EU targets Amazon in new antitrust investigations
In the latest of several PR disasters for Amazon, the company is to be investigated by the EU over its use of data. The news comes hot on the heels of another data debacle for the company, with recent allegations suggesting that Amazon employees have been shifting customer data for cash.
As for the European authorities, EU Competition Commissioner Margrethe Vestager has aired concerns regarding how Amazon uses the data it collects via transactions made on its platform, particularly with regard to the rival sellers it hosts. There are suspicions that Amazon gives itself a leg-up over smaller merchants by using (initially) legitimately collected data for insight into products people want to buy.
Although Amazon touts its own line of products, it famously permits third-party sellers to shift products via its platform. Indeed, over half the items sold on Amazon were from these third-party sellers. There’s certainly a motive for the ecommerce giant to profit from the data insights of rival sellers.
This is not something that has gone unnoticed. The EU has responded by opening preliminary antitrust investigation into Amazon, a move which Vestager is billing as “early days”. She assures, however, that third-party merchants have been sent “quite a number of questionnaires” in a bid to get to the bottom of Amazon’s data usage.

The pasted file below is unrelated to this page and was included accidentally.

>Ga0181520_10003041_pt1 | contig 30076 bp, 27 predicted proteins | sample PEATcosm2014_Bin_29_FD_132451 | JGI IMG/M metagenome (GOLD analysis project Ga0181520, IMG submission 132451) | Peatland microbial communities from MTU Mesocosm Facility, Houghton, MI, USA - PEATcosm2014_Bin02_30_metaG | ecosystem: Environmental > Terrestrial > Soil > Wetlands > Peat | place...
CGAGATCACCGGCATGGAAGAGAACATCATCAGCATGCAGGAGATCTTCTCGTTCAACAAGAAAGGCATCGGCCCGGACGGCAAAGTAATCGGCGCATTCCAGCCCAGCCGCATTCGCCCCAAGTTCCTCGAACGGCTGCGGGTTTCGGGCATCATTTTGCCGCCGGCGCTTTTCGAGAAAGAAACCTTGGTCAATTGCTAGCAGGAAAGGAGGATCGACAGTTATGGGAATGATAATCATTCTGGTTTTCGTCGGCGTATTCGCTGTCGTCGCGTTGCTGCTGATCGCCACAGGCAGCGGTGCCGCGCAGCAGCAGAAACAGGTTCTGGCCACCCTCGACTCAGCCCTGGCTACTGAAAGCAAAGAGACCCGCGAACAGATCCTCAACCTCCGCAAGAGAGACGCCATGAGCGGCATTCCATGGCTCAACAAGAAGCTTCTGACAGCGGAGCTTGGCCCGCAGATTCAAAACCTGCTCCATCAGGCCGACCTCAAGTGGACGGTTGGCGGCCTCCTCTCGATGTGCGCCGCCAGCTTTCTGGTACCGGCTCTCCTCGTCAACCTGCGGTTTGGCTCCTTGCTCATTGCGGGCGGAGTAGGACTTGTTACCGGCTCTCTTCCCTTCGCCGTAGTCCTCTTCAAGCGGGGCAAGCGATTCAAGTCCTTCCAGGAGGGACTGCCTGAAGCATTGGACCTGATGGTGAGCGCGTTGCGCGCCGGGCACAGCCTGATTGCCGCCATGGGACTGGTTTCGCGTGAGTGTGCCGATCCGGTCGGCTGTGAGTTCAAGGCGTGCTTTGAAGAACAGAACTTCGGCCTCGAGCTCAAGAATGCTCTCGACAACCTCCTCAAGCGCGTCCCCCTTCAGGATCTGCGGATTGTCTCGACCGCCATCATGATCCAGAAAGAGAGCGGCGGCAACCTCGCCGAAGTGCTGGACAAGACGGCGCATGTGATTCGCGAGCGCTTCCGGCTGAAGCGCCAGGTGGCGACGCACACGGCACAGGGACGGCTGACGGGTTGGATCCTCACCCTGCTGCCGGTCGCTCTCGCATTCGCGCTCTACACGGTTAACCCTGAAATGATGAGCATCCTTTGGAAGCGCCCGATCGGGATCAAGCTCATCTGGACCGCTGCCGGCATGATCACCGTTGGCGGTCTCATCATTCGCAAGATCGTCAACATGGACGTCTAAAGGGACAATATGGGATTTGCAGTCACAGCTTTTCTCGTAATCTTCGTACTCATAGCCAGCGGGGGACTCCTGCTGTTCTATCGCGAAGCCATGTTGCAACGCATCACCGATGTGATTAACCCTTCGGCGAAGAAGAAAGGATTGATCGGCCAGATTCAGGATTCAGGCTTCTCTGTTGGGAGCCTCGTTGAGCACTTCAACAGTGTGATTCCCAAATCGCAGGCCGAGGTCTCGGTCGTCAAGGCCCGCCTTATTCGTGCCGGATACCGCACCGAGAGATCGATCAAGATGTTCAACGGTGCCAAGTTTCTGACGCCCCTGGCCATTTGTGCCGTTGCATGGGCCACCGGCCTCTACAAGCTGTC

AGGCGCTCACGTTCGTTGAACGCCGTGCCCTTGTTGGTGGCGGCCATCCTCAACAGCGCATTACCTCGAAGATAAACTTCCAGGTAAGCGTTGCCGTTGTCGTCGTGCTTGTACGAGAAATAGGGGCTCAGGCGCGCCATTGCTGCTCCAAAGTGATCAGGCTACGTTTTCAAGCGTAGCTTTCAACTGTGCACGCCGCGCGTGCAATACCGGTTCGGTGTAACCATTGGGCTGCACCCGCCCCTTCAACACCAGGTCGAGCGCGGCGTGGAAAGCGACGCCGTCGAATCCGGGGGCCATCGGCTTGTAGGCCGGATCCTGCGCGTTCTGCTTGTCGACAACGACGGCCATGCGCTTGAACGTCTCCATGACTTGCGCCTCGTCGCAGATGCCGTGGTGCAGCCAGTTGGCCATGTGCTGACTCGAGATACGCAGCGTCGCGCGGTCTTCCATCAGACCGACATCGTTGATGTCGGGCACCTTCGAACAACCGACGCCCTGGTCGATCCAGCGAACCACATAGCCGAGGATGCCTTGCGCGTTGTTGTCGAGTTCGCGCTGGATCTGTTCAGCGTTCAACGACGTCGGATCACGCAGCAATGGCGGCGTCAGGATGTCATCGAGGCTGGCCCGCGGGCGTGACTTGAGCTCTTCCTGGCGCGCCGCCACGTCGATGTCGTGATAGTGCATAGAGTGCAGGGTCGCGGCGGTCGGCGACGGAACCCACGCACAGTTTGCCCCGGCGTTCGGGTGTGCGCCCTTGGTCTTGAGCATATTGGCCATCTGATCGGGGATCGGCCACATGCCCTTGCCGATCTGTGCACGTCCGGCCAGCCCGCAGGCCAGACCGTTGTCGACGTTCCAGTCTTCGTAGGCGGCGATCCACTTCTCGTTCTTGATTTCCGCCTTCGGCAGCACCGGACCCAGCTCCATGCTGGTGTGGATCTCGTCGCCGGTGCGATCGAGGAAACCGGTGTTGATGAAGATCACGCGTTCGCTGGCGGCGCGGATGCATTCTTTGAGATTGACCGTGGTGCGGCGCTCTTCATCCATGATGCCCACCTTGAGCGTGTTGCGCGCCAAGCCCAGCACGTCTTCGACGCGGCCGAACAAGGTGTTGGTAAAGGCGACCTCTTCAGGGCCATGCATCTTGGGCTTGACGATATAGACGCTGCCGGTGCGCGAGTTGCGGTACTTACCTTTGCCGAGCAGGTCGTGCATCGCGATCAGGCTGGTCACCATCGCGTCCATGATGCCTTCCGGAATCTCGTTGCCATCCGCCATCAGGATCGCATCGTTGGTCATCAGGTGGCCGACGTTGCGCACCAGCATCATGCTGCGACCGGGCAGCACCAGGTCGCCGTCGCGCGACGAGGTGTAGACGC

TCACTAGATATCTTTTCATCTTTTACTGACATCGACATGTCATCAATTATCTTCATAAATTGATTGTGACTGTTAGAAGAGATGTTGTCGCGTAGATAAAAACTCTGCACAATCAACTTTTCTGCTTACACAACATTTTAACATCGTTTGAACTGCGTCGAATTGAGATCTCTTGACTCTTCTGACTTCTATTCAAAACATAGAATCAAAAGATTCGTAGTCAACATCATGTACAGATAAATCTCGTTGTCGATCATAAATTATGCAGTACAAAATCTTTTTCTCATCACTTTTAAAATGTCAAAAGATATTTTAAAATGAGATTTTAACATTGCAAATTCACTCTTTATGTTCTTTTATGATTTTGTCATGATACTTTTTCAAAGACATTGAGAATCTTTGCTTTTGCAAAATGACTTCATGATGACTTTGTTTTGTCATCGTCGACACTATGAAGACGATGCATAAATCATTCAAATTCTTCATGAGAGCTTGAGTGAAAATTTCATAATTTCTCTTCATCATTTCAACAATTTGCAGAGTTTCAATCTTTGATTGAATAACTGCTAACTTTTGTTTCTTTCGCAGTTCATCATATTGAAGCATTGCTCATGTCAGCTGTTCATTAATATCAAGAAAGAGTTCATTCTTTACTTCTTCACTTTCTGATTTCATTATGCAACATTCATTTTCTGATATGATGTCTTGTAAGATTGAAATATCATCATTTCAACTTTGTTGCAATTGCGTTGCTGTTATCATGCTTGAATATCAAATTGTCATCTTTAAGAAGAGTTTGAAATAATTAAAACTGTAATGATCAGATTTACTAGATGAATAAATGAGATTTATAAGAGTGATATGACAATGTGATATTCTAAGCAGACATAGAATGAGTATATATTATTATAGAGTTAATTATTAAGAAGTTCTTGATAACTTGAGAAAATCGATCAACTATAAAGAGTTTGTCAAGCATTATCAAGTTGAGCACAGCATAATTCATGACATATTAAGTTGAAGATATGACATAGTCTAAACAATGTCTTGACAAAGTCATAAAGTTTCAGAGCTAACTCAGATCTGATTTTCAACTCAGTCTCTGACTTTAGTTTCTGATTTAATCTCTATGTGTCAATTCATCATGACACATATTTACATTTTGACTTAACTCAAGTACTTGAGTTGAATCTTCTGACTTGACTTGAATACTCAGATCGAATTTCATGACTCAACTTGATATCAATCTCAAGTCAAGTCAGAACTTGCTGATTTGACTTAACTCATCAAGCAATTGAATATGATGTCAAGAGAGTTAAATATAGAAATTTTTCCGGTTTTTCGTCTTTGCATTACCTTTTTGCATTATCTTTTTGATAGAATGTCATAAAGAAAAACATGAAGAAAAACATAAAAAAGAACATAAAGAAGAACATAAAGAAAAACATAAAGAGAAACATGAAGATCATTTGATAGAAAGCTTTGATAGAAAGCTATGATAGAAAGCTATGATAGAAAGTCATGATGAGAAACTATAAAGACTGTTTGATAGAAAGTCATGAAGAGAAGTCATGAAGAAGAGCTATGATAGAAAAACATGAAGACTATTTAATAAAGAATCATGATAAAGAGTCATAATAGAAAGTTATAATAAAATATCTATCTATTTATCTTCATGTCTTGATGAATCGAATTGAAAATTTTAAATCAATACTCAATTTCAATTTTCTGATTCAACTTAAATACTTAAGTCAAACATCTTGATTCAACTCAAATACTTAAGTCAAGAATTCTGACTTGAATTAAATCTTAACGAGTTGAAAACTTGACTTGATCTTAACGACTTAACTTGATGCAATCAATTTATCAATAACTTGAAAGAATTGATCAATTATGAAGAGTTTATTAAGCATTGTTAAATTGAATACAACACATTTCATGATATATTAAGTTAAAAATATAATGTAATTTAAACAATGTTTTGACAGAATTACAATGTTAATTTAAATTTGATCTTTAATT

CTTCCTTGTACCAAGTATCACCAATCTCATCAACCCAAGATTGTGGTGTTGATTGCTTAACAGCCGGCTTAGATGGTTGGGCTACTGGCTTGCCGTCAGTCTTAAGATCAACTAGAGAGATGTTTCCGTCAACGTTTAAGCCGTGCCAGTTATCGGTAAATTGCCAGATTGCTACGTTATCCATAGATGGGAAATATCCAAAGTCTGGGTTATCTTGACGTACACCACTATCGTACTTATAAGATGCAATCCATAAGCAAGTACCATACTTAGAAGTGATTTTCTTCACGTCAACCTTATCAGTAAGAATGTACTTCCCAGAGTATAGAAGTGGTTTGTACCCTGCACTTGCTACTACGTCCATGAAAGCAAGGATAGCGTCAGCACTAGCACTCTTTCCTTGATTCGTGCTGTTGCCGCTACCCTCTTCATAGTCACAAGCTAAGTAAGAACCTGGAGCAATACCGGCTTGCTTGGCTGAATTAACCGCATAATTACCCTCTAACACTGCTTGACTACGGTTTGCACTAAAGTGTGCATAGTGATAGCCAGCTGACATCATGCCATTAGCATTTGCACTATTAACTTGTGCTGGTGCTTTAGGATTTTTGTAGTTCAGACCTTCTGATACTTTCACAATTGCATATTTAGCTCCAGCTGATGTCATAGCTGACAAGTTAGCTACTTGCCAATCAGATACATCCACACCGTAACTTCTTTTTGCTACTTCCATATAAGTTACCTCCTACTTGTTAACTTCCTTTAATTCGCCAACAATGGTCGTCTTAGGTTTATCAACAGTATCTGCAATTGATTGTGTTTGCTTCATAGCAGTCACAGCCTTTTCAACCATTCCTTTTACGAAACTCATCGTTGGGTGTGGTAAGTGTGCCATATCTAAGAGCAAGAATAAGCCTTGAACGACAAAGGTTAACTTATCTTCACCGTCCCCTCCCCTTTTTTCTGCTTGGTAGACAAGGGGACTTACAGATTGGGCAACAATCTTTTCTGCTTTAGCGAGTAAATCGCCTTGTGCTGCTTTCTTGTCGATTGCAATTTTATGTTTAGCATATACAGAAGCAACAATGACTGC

This is not the first time Amazon has fallen foul of the European authorities. Back in 2017, Jeff Bezos’s online retail empire was forced to pay £221 million in back taxes to Luxembourg. It was unearthed that the ecommerce giant had benefited from a tax avoidance scheme with the pocket-sized country, landing him in hot water.
Amazon’s troubles don’t end there, either. The company has faced mounting accusations of worker mistreatment, with employees in its notorious “fulfillment centres” complaining of long hours, inadequate breaks and sub-par care.
We will be updating this story with news of the EU’s investigation into Amazon, so be sure to check back in.
Lead image: Chris Junker, used under Creative Commons